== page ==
Turkey on Wednesday raised tariffs on a number products imported from the United States, including passenger cars, tobacco and spirits, retaliating for President Donald Trump’s decision last week to double tariffs on Turkish metals.
The tit-for-tat measures are part of a broader dispute between the two countries over the fate of an American citizen, Andrew Brunson, who is being prosecuted by Turkish authorities on terrorism-related charges. The Trump administration has demanded that Brunson, a pastor from North Carolina who has lived in Turkey for decades, be allowed to return to the United States.
Turkey has suffered the most from the feud, which has helped push its currency, the lira, to record lows against the dollar. President Recep Tayyip Erdogan, who has accused the United States of bullying behavior and economic sabotage, vowed on Tuesday to boycott U.S.-made electronic goods, including Apple’s signature iPhone.
A list published in Turkey’s official Gazette on Wednesday raised tariffs on tobacco products to 60 percent, spirits to 140 percent and passenger cars to 120 percent. Tariffs were also boosted for cosmetics, rice and coal. In 2017, the United States exported $9.7 billion dollars in goods to Turkey, according to the U.S. Census Bureau.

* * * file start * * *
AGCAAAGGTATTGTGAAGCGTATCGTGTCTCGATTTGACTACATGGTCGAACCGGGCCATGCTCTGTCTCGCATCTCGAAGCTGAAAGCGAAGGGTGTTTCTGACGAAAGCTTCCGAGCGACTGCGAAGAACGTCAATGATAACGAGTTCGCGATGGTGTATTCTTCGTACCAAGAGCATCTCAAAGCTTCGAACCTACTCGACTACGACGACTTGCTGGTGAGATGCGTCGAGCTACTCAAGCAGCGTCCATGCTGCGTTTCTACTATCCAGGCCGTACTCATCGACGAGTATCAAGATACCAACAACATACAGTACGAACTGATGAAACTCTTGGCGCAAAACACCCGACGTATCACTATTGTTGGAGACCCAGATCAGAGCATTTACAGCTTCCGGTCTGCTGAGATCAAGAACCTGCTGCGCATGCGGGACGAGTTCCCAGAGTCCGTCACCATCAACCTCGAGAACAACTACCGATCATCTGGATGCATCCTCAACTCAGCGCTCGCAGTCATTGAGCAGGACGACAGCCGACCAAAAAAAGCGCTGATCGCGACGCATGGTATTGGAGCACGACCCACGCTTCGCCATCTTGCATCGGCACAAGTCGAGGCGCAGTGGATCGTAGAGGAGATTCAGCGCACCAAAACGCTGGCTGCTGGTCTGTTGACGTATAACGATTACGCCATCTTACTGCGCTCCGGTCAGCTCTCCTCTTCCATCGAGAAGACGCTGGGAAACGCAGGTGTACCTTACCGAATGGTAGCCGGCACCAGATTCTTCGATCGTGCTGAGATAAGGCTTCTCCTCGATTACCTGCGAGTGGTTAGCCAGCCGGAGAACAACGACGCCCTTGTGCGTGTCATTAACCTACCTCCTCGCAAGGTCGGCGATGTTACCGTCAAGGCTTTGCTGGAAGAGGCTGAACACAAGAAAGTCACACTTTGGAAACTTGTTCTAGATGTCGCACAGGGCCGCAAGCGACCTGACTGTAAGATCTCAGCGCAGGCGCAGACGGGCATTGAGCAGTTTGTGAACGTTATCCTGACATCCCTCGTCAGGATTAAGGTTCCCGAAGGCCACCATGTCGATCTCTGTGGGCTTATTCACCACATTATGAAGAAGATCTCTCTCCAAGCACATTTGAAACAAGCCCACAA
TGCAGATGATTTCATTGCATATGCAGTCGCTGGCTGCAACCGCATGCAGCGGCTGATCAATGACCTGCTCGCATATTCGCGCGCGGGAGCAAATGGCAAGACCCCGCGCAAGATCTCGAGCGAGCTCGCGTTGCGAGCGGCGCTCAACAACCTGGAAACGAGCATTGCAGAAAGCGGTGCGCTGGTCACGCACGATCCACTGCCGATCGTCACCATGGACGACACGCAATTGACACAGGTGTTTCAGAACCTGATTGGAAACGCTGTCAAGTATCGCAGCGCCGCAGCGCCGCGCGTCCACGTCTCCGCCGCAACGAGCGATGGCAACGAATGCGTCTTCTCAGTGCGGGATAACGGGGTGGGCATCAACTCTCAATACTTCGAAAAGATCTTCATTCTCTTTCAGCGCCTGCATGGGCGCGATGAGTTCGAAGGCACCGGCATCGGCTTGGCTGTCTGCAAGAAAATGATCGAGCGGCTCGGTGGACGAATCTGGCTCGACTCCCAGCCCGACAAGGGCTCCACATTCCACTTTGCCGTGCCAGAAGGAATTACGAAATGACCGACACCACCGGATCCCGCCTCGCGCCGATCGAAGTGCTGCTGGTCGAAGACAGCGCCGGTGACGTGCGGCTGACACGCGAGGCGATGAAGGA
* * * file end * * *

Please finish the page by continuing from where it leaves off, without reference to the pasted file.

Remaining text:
Last week, Trump announced on Twitter that he was doubling tariffs on Turkish steel and aluminum. “Our relations with Turkey are not good at this time!” he wrote. Earlier in August, his administration had levied sanctions against Turkey’s justice and interior ministers, accusing them of playing “leading roles” in the organizations responsible for the arrest and detention of Pastor Andrew Brunson.
Talks between Washington and Ankara in recent days to resolve the standoff have foundered.
On Tuesday, a White House official quoted by the Reuters news agency hinted at further economic measures against Turkey if Brunson was not released. “The administration is going to stay extremely firm on this,” the official said. “The pressure is going to keep up if we’re not seeing results.”
(c) 2018, The Washington Post · Kareem Fahim